One of the most remarkable tales of the Middle Ages,
a tale that is passionate, dramatic, tragic and true,
is the love story of Abelard and Heloise.
Peter Abelard was a scholar who came to Paris in about 1100,
at the same time that courtly love was sweeping Europe.
In Paris, he met the young and beautiful Heloise.
She lived with her uncle, a canon at the Cathedral of Notre Dame.
"I became on fire with desire for this girl
"and decided she was the one to bring to my bed."
Heloise's uncle employed the dashing Abelard as tutor to his niece.
"If he had entrusted a tender lamb to a ravening wolf,
"it would not have surprised me more."
"With our books before us,
"more words of love than of our reading passed between us,
"and more kissing than teaching."
"My hands oftener strayed to her bosom than to the pages.
"Our desires left no stage of lovemaking untried."
Heloise became pregnant and gave birth to a baby boy.
Her uncle was furious.
But when Abelard offered to marry her and placate the family,
he encountered an unexpected obstacle.
Heloise had her own rather unconventional views on the subject.
In her words, only "love freely given"
mattered to her, not what she called "the chains of wedlock".
"The name of wife may seem more sacred or more worthy,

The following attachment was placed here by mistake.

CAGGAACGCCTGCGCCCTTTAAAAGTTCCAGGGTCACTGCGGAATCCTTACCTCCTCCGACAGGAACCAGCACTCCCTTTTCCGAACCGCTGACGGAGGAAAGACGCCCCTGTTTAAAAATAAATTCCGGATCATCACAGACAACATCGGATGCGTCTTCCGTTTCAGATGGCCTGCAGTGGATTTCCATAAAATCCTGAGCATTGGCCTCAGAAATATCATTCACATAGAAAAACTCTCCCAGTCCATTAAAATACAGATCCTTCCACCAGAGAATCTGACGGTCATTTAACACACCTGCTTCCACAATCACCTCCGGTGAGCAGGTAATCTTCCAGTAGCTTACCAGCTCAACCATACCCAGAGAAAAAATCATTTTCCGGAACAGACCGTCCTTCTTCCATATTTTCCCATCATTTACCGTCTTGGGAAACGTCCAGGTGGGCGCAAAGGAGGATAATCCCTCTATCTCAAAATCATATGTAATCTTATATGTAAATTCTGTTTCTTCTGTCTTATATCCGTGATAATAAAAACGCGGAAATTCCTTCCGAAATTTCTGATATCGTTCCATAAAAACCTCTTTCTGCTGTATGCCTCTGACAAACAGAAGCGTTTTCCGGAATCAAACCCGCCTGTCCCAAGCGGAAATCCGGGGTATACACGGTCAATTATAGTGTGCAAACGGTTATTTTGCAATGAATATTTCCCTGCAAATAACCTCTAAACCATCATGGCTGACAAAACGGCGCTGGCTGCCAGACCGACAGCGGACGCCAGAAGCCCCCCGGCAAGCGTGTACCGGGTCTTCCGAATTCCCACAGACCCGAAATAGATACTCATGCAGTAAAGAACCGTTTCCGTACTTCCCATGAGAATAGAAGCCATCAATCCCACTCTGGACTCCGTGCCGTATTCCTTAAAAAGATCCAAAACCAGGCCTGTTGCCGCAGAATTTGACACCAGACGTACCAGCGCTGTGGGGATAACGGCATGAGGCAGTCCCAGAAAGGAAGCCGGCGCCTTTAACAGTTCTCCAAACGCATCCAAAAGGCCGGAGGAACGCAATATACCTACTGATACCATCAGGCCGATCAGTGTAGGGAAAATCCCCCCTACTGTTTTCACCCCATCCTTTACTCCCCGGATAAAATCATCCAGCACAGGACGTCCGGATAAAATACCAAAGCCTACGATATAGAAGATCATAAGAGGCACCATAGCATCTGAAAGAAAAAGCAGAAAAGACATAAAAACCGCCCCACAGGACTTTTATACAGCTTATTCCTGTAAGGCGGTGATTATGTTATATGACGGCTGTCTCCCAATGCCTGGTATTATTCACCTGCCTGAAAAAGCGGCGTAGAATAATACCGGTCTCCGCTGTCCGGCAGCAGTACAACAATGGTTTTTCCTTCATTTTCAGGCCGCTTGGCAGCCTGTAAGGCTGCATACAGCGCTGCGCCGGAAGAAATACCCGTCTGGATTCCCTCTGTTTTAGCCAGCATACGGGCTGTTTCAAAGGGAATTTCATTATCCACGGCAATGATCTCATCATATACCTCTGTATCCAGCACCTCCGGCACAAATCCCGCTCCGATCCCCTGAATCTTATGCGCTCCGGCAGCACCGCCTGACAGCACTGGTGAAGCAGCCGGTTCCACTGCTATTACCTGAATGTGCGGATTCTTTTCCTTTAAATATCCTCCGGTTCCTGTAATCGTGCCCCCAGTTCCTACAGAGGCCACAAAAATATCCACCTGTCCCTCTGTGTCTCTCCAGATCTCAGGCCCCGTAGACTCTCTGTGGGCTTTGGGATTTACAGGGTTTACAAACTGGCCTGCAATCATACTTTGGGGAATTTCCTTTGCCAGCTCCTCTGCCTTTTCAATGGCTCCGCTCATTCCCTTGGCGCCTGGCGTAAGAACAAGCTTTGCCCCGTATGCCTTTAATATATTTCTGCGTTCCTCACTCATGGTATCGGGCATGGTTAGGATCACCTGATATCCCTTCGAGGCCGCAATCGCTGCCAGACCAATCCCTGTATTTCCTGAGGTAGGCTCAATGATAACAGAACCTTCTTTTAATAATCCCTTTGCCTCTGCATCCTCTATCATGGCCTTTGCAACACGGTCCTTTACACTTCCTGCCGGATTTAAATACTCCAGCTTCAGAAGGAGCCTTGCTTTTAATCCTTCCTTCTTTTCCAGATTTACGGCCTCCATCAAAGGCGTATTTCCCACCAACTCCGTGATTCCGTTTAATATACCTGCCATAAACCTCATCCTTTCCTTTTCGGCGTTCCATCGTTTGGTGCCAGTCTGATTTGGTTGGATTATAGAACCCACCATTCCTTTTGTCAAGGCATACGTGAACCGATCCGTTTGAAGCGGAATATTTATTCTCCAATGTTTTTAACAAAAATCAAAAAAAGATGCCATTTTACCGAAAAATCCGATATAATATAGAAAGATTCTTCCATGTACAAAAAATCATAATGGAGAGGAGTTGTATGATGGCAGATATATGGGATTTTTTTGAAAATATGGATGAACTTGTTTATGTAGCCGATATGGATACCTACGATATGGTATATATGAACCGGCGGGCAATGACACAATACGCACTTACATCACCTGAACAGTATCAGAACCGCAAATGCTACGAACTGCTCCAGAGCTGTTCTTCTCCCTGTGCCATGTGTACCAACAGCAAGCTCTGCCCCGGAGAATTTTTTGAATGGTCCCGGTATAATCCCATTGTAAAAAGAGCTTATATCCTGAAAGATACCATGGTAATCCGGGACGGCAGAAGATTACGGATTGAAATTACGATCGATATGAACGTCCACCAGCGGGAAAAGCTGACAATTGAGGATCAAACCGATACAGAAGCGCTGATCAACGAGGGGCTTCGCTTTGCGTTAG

"but sweeter to me will always be the word lover,
"or that of concubine or whore."
Heloise was using the arguments of the troubadours
and writers of the courtly love tradition,
that true love could only exist outside of marriage.
Such notions strained at the conventions
that bound medieval society together.
Eventually, Heloise agreed to a secret marriage.
Soon after, she took refuge in a nunnery.
Her uncle and his relatives presumed that they'd been tricked,
and that Abelard had backed out of his marriage to Heloise
by making her a nun.
Their revenge was swift and violent.
"One night, as I slept peacefully in an inner room in my lodgings,
"they bribed one of my servants to admit them
"and there took cruel vengeance on me
"of such appalling barbarity as to shock the whole world.
"They cut off the part of my body whereby I had committed the wrong of which they complained."
Abelard joined a monastery,
and Heloise this time truly became a nun.
The letters of the two lovers give us an amazing insight
into the workings of the medieval heart.
Years later, Heloise recounts how, though now an abbess,
she is still moved by strong erotic desire for Abelard.
"The pleasures we shared have been too sweet,
"and can scarcely be banished from my thoughts,
"bringing with them awakened longings and fantasies."
"Even during the celebration of the Mass,
"lewd visions of those pleasures
"take such a hold upon my unhappy soul,
"that my thoughts are on their wantonness instead of on prayers."